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Old 04-03-2014, 06:03 AM   #61
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I have tracked my expenses over the last 3 years, and I have added $6k a year for medical insurance. I hope this prediction is accurate.
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Old 04-03-2014, 09:13 AM   #62
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Originally Posted by daylatedollarshort View Post
We'd rather pack our own groceries and recycle ink cartridges in the morning and then have the afternoon free to walk around the lake near our house with fountains and a rose garden or visit a museum for free with a NARM or library pass.
When we first retired, we had the same old habits. But within 6 months, we realized that our only source of leverage was to control outflow. So we have applied our best skills at doing just that. There is a liquor store that sells selected stock at 10 and 20% off on Wednesdays. It is unadvertised. Usually it is older stock like wine that must be consumed in a short time. So we only buy enough wine for 2 weeks (and keep it in our wine fridge). But getting brandy for 20% off is a pure win!
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Old 04-03-2014, 12:03 PM   #63
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When we first retired, we had the same old habits. But within 6 months, we realized that our only source of leverage was to control outflow. So we have applied our best skills at doing just that. There is a liquor store that sells selected stock at 10 and 20% off on Wednesdays. It is unadvertised. Usually it is older stock like wine that must be consumed in a short time. So we only buy enough wine for 2 weeks (and keep it in our wine fridge). But getting brandy for 20% off is a pure win!
Good find. I love finding bargains like that.
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Old 04-04-2014, 06:00 AM   #64
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Our local grocery store has quality clearance meat for 50-60% off with one day use by date left. Now that I'm ERed, I go down every day and see what they have on offer - sometimes nothing but sometimes enough for tonight's meal and to freeze a couple of meat packs for later days. This alone saves us about 25% of our grocery bill from before ER. This is but one of many savings we now make through being ERed and having the time to value shop.
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Old 08-28-2014, 07:11 PM   #65
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I am spending more on home improvements and maint. I fell behind when working then I met a handyman who has been coming to my house 3 days a week doing all my chores. I keep having to buy him sandpaper, paint, boards, light fixtures, hinges, door pulls and other stuff. With his wages and having to buy stuff I am spending maybe an extra $500 a week. Now I need to buy a new back door because mine is ugly and paint for the outside of the house, new porch lights, never ending list. The house can use some work done and my handyman needs the work. I need motivation to get things done so set a schedule and keep him working.
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Old 08-31-2014, 06:41 AM   #66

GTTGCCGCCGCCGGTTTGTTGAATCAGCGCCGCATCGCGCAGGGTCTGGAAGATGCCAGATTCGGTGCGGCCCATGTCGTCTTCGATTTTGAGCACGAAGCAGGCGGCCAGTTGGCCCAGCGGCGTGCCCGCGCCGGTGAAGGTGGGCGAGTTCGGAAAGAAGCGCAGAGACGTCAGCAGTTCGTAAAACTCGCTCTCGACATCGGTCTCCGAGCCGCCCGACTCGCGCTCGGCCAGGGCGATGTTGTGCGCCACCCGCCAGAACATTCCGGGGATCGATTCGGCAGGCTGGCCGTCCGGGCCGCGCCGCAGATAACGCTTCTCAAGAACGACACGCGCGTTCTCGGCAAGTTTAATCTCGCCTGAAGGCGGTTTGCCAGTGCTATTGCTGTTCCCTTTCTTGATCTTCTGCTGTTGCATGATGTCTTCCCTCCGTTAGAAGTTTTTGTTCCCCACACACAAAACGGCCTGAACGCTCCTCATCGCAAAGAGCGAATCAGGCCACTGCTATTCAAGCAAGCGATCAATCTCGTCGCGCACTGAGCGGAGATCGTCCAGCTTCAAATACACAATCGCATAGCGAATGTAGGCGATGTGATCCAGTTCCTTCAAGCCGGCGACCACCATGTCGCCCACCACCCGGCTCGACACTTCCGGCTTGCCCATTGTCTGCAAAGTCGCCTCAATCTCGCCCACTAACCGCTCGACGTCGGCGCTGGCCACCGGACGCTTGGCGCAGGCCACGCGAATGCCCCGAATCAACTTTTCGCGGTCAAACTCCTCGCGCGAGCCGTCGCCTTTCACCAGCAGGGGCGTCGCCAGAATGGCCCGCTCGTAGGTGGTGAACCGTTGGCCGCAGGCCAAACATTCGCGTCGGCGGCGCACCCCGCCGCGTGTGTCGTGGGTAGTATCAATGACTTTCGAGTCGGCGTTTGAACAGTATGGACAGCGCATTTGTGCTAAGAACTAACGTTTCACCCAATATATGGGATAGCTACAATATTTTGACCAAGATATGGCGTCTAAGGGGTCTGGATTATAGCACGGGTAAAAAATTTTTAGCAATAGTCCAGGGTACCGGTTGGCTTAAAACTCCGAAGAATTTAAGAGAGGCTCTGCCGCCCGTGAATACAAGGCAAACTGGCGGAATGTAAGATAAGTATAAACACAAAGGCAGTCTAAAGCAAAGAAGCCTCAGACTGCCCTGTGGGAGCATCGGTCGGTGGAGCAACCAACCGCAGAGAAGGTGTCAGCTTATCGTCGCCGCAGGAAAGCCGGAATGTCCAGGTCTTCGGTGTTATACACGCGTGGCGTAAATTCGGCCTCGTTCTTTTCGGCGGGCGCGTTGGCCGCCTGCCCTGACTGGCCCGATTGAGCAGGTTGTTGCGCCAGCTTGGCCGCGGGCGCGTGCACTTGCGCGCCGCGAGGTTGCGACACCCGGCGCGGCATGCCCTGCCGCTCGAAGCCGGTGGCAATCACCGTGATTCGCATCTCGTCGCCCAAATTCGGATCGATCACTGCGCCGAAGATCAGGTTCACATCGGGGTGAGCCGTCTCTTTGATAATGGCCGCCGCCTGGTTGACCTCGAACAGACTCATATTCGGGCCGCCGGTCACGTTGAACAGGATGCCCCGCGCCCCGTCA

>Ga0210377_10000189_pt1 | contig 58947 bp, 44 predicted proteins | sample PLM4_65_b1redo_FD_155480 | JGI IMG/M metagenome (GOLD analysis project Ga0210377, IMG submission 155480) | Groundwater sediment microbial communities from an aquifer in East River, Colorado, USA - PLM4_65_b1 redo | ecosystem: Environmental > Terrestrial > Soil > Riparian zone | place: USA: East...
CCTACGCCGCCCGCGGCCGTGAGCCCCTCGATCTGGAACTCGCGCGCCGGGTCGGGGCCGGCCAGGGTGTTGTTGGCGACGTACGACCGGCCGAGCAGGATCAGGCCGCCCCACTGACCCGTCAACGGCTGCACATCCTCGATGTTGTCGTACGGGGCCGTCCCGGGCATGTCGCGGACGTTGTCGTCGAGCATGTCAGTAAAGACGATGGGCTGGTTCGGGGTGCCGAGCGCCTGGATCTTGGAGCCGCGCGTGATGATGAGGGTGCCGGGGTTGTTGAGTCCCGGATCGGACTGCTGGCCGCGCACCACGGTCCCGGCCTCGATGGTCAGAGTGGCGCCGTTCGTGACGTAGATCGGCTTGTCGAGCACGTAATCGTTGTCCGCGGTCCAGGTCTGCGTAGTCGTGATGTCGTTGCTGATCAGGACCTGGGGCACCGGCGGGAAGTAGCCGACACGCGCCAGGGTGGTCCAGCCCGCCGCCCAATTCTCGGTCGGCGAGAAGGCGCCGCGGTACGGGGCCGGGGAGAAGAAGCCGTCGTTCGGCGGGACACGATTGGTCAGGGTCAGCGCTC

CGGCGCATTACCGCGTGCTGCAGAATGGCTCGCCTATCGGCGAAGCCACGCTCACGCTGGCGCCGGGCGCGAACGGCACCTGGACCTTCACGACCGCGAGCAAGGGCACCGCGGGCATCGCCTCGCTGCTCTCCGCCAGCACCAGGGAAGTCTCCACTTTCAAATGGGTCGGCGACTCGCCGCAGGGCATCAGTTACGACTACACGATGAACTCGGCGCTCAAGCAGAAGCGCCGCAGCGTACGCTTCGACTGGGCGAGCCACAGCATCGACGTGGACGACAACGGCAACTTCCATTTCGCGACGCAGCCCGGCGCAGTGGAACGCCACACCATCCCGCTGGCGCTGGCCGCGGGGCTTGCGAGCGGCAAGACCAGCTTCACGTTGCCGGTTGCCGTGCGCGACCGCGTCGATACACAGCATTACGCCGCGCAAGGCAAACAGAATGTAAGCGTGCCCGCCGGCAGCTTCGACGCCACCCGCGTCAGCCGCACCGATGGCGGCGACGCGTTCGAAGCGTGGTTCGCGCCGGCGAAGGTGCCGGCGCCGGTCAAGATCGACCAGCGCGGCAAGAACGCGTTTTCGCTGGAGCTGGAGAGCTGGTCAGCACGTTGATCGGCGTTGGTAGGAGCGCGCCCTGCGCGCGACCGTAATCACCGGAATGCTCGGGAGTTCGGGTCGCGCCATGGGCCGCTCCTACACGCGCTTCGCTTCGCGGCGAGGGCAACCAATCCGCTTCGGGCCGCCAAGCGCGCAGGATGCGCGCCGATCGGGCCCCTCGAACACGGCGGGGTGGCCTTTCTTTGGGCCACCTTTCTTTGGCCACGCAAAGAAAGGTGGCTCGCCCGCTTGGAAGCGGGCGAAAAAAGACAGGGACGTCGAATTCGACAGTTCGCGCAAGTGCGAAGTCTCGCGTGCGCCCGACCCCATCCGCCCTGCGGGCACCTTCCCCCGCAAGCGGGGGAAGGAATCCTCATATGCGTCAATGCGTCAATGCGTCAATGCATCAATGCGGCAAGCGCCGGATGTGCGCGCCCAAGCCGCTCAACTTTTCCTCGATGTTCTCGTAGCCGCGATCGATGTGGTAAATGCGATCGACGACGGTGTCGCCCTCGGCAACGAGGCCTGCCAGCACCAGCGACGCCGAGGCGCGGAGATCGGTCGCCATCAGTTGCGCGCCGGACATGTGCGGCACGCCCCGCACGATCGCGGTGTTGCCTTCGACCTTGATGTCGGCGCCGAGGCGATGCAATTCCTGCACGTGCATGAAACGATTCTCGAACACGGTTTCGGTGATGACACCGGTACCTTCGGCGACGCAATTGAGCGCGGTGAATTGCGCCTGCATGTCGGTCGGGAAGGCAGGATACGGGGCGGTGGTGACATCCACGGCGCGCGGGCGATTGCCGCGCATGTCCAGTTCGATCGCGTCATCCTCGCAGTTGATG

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I am spending more on home improvements and maint. I fell behind when working then I met a handyman who has been coming to my house 3 days a week doing all my chores. I keep having to buy him sandpaper, paint, boards, light fixtures, hinges, door pulls and other stuff. With his wages and having to buy stuff I am spending maybe an extra $500 a week. Now I need to buy a new back door because mine is ugly and paint for the outside of the house, new porch lights, never ending list. The house can use some work done and my handyman needs the work. I need motivation to get things done so set a schedule and keep him working.
Just what every woman needs...a good Handyman.



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Old 08-31-2014, 02:12 PM   #67
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We were pretty accurate with a couple issues mentioned: we needed dental work earlier than we thought (in year 2)....and we are one of the 400K people in Mass who's application for ACA could not be processed due to problems with the SW. So we have been on Medicaid from Aprl until the end of the year. So he money we budgeted for healthcare is sitting there. That will end up giving us 7K we did not expect.

I do not recommend this....what a hassle. I have a total appreciation for poor people and their healthcare needs. Luckily my doctor accepted it, but my hub's doctor left the field and he needed to find a new one. He called 30 doctors, no one would accept him. He ended up with a doctor more than an hour away that is associated with a hospital. This will not happen for next year they say.
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Old 08-31-2014, 03:31 PM   #68
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My planned expenses have been mostly accurate, and I also factored in the once in awhile purchases (new roof, car, appliances, repairs, new HVAC,...), but I never thought that a once-in-a-1000-year storm (sandy - combination of high tide/Noreaster/Cat 5 taking a sharp left turn into NJ) would happen. My insurance covered most after the deductible, but it was definitely not a category in my original budget.